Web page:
^{−7}s. For harmonic motions, <x

^{2}> is expected to linearly depend on the temperature, which is indeed observed below T

_{d}. Above T

_{d}, a drastic enhancement of <x

^{2}> is observed, which is attributed to the onset of anharmonic or diffusive motions. Typically, <x

^{2}> attains a value of ~0.1 Å

^{2}.

_{d}lies in the interval from 170 to 230 K. The importance of dynamical transition for proteins is determined by the experimental fact that it can correlate with the onset of protein function [27,28,29,83].

^{2}implies that for reorientation angle α

^{2}~ <x

^{2}>/l

^{2}~ 0.1 rad

^{2}, which is in agreement with that found from CW EPR spectra, see the assessments in Section 2.2 and in [103]. Therefore, one may assume that CW EPR should provide results consistent with the neutron scattering and Mössbauer absorption spectroscopies.

^{2}> and <α

^{2}>, respectively, as a function of temperature. One can see a rather good agreement between the two data sets. This can be easily understood by assuming that the tempone and orthoterphenyl molecules reorient by the same angle α, so that the relation $x=l\alpha $ indeed holds, where l ≈ 1 Å.

^{15}N-ENDOR at 112 K (see Figure 4). This coincidence is in favor of the above suggestion that near 112 K onset of anharmonicity of the motion takes place, and the deviation from the linear dependence taking place at 243 K (that coincides with

_{Tg}) just implies the dynamical transition (see above), i.e., T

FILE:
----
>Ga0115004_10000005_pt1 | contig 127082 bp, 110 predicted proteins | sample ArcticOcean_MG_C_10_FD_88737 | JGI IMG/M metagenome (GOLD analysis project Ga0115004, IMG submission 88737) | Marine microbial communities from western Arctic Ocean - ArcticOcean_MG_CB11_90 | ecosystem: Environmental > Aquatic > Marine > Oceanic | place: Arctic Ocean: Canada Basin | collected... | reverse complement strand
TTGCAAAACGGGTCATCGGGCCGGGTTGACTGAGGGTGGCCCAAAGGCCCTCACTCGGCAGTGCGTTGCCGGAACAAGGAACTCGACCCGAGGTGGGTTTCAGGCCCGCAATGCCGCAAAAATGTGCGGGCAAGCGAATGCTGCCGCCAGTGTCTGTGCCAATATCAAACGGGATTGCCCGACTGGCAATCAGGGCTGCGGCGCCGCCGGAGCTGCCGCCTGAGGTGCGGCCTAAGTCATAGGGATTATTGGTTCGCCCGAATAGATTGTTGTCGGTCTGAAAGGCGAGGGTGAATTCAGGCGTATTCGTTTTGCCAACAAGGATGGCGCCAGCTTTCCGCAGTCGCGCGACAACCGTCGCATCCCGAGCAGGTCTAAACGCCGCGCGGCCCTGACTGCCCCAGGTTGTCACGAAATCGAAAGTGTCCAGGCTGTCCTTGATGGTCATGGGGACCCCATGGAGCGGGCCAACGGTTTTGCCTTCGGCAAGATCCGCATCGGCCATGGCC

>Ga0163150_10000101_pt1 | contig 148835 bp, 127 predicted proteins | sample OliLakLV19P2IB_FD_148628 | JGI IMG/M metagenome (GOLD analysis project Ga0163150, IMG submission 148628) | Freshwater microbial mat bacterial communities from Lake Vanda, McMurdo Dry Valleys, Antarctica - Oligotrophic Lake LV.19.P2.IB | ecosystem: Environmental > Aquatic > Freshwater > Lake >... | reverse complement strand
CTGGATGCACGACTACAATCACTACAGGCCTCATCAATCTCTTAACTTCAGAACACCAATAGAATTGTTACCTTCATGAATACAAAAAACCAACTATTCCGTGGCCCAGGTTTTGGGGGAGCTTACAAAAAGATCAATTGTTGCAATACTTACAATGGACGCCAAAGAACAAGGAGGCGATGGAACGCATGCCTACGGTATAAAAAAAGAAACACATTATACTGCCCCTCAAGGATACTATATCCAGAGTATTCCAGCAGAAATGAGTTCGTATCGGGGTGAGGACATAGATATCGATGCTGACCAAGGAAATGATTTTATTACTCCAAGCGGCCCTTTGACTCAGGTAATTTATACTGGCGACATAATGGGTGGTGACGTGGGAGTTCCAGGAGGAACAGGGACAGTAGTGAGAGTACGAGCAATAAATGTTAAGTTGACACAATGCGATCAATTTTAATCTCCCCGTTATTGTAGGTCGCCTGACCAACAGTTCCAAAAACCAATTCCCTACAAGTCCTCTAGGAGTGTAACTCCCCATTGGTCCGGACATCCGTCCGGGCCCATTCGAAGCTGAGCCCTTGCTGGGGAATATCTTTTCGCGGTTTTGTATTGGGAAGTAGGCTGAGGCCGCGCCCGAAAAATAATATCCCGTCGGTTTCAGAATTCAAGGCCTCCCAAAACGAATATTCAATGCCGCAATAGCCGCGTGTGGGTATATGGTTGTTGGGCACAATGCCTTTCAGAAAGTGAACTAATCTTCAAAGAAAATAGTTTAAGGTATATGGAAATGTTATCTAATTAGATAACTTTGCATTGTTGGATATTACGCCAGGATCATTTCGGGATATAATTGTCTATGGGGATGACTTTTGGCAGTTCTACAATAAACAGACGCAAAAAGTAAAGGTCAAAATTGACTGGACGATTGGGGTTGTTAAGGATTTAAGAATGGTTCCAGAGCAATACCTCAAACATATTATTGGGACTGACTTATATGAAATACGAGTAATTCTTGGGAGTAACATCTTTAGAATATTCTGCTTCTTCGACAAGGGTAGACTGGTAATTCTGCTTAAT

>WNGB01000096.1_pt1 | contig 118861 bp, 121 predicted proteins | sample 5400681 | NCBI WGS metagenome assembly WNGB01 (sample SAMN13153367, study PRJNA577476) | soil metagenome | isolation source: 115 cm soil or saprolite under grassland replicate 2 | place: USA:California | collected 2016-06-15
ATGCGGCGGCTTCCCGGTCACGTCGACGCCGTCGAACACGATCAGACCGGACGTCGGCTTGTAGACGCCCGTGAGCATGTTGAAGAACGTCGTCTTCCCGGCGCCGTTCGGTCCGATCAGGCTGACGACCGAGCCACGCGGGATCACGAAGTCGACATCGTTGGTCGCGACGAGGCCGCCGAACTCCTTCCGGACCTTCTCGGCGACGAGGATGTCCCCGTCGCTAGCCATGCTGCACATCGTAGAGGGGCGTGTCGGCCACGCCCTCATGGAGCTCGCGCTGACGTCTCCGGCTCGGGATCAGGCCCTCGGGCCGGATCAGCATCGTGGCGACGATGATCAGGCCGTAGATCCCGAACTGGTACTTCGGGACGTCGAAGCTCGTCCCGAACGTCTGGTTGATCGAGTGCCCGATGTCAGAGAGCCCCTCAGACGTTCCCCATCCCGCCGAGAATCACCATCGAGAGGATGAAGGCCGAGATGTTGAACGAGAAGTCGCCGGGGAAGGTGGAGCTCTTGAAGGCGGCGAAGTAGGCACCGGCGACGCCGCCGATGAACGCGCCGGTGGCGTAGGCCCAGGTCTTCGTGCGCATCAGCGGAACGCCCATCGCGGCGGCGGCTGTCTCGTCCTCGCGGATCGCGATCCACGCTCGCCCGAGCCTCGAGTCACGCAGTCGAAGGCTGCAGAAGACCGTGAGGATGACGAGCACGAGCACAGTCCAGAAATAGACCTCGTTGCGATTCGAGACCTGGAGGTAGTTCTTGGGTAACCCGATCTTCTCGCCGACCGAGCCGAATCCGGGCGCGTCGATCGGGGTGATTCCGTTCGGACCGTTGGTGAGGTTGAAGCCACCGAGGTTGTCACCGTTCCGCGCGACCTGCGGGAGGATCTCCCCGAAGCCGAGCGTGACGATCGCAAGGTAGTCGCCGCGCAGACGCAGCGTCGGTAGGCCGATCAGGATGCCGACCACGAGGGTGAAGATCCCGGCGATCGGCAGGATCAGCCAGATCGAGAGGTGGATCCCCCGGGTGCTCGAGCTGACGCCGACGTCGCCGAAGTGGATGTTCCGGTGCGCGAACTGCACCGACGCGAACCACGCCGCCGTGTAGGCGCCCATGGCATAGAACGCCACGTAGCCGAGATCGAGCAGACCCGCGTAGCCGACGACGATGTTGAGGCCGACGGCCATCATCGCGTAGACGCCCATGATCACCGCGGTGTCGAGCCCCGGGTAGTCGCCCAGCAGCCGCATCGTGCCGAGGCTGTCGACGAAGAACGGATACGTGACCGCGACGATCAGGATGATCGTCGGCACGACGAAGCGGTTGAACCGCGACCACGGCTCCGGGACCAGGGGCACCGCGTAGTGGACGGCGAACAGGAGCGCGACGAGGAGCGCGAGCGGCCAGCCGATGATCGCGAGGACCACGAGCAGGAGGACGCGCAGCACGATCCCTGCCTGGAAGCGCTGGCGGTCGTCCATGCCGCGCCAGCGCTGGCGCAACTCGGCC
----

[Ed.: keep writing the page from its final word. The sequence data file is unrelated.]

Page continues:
_{d}= 243 K.

_{d}. And it is interesting to note that above 243 K the $<{\alpha}^{2}(t)>{\tau}_{c}$ motional parameter was found to increase with temperature remarkably faster than the <x

^{2}> parameter determined from neutron scattering

#### 3.2. Cooperativity of Stochastic Librations, Influence of Hydration for Biological Systems

#### 3.3. Individual Stochastic Librations on an Inorganic Surface

_{2}surface. The anisotropic relaxation rate ΔW was found to demonstrate a saturating behavior with the temperature increase, with the maximum ΔW

_{max}~ 1 μs

^{−1}attained near 250 K.

^{2}>τ

_{c}

^{2}<< 1, when also $\tau \gg {\tau}_{c}$, Equation (30) is reduced to the exponential dependence, $E(2\tau )=\mathrm{exp}(-2\tau \mathsf{\Delta}{\omega}^{2}{\tau}_{c})$, that is in full agreement with Equation (11). The advantage of this simple model is its applicability to any $\mathsf{\Delta}{\omega}^{2}{\tau}_{c}^{2}$ value, i.e., this model is not restricted by the condition of fast motion that is used in the Redfield’s theory of spin relaxation (see above). The saturation behavior for the ΔW temperature dependence then appears as a consequence of violation of the <Δω

^{2}>τ

_{c}

^{2}<< 1 condition in the Redfield’s theory.